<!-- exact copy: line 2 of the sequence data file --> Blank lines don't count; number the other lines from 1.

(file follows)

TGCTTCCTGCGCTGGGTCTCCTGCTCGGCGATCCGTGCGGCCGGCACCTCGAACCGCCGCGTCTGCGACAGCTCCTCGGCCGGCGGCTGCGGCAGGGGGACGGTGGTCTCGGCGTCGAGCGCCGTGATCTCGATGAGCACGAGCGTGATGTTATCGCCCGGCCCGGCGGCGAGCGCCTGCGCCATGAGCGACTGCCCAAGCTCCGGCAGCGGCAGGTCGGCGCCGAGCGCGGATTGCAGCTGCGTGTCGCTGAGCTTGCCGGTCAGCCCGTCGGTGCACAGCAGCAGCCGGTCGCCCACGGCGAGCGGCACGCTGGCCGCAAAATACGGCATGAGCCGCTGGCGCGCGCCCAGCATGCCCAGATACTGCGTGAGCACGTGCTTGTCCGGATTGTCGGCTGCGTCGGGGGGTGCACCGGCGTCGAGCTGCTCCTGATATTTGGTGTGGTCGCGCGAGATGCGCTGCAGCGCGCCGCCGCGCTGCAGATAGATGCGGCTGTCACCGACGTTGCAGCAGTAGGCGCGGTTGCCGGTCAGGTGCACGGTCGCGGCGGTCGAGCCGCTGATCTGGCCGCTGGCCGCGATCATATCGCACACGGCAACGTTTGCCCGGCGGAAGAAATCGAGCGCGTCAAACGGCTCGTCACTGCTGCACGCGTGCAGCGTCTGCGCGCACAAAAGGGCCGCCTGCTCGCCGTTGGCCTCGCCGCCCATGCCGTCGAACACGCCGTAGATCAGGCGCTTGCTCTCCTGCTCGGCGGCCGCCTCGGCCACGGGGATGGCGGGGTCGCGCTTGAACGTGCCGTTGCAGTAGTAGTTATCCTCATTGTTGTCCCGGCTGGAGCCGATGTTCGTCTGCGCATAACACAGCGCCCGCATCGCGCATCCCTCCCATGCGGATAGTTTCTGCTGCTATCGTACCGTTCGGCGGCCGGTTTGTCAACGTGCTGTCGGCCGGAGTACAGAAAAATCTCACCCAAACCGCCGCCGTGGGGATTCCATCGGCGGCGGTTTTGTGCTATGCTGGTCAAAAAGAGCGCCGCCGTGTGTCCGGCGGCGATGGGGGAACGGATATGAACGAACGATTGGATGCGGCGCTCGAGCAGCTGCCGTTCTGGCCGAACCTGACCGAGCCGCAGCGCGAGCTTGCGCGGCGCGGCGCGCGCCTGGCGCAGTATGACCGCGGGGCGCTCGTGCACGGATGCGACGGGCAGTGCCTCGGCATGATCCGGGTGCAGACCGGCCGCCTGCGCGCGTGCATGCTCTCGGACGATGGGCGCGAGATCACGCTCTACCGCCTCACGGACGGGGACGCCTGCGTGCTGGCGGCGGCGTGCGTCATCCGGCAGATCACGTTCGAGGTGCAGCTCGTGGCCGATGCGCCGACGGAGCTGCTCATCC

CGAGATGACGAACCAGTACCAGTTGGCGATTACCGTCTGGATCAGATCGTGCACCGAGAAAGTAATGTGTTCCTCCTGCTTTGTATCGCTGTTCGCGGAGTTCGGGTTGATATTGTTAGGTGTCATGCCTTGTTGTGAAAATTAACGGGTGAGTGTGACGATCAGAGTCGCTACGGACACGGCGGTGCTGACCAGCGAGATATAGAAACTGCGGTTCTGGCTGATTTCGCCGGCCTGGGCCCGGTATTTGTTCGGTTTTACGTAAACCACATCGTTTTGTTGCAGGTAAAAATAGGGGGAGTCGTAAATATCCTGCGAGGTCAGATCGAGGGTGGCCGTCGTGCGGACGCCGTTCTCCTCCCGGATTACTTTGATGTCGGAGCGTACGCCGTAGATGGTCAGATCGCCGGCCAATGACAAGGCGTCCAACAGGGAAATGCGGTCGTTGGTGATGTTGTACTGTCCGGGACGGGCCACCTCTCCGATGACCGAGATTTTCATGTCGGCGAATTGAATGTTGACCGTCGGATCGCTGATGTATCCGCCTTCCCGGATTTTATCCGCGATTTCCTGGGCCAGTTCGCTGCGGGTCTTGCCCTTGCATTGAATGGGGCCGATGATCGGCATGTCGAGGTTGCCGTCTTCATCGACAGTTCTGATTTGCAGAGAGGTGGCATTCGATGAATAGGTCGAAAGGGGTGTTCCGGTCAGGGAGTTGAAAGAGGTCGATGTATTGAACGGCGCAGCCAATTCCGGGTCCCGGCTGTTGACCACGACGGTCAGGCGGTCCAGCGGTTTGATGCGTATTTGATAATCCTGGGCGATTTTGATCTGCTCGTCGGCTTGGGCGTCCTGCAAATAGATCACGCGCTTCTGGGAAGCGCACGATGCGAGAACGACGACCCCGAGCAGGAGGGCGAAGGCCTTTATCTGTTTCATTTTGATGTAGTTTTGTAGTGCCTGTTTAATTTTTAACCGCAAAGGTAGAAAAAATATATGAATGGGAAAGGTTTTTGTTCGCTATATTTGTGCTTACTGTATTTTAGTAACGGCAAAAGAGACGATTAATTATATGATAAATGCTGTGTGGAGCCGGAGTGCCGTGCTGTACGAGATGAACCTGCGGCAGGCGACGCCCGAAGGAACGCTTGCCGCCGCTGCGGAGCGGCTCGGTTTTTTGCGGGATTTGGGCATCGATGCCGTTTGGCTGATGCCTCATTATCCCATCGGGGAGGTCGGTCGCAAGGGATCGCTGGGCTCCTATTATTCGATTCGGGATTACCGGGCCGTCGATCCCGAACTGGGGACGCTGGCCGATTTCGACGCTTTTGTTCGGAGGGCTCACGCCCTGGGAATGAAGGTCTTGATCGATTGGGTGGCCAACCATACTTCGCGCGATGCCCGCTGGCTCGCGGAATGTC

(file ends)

CGAGATGACGAACCAGTACCAGTTGGCGATTACCGTCTGGATCAGATCGTGCACCGAGAAAGTAATGTGTTCCTCCTGCTTTGTATCGCTGTTCGCGGAGTTCGGGTTGATATTGTTAGGTGTCATGCCTTGTTGTGAAAATTAACGGGTGAGTGTGACGATCAGAGTCGCTACGGACACGGCGGTGCTGACCAGCGAGATATAGAAACTGCGGTTCTGGCTGATTTCGCCGGCCTGGGCCCGGTATTTGTTCGGTTTTACGTAAACCACATCGTTTTGTTGCAGGTAAAAATAGGGGGAGTCGTAAATATCCTGCGAGGTCAGATCGAGGGTGGCCGTCGTGCGGACGCCGTTCTCCTCCCGGATTACTTTGATGTCGGAGCGTACGCCGTAGATGGTCAGATCGCCGGCCAATGACAAGGCGTCCAACAGGGAAATGCGGTCGTTGGTGATGTTGTACTGTCCGGGACGGGCCACCTCTCCGATGACCGAGATTTTCATGTCGGCGAATTGAATGTTGACCGTCGGATCGCTGATGTATCCGCCTTCCCGGATTTTATCCGCGATTTCCTGGGCCAGTTCGCTGCGGGTCTTGCCCTTGCATTGAATGGGGCCGATGATCGGCATGTCGAGGTTGCCGTCTTCATCGACAGTTCTGATTTGCAGAGAGGTGGCATTCGATGAATAGGTCGAAAGGGGTGTTCCGGTCAGGGAGTTGAAAGAGGTCGATGTATTGAACGGCGCAGCCAATTCCGGGTCCCGGCTGTTGACCACGACGGTCAGGCGGTCCAGCGGTTTGATGCGTATTTGATAATCCTGGGCGATTTTGATCTGCTCGTCGGCTTGGGCGTCCTGCAAATAGATCACGCGCTTCTGGGAAGCGCACGATGCGAGAACGACGACCCCGAGCAGGAGGGCGAAGGCCTTTATCTGTTTCATTTTGATGTAGTTTTGTAGTGCCTGTTTAATTTTTAACCGCAAAGGTAGAAAAAATATATGAATGGGAAAGGTTTTTGTTCGCTATATTTGTGCTTACTGTATTTTAGTAACGGCAAAAGAGACGATTAATTATATGATAAATGCTGTGTGGAGCCGGAGTGCCGTGCTGTACGAGATGAACCTGCGGCAGGCGACGCCCGAAGGAACGCTTGCCGCCGCTGCGGAGCGGCTCGGTTTTTTGCGGGATTTGGGCATCGATGCCGTTTGGCTGATGCCTCATTATCCCATCGGGGAGGTCGGTCGCAAGGGATCGCTGGGCTCCTATTATTCGATTCGGGATTACCGGGCCGTCGATCCCGAACTGGGGACGCTGGCCGATTTCGACGCTTTTGTTCGGAGGGCTCACGCCCTGGGAATGAAGGTCTTGATCGATTGGGTGGCCAACCATACTTCGCGCGATGCCCGCTGGCTCGCGGAATGTC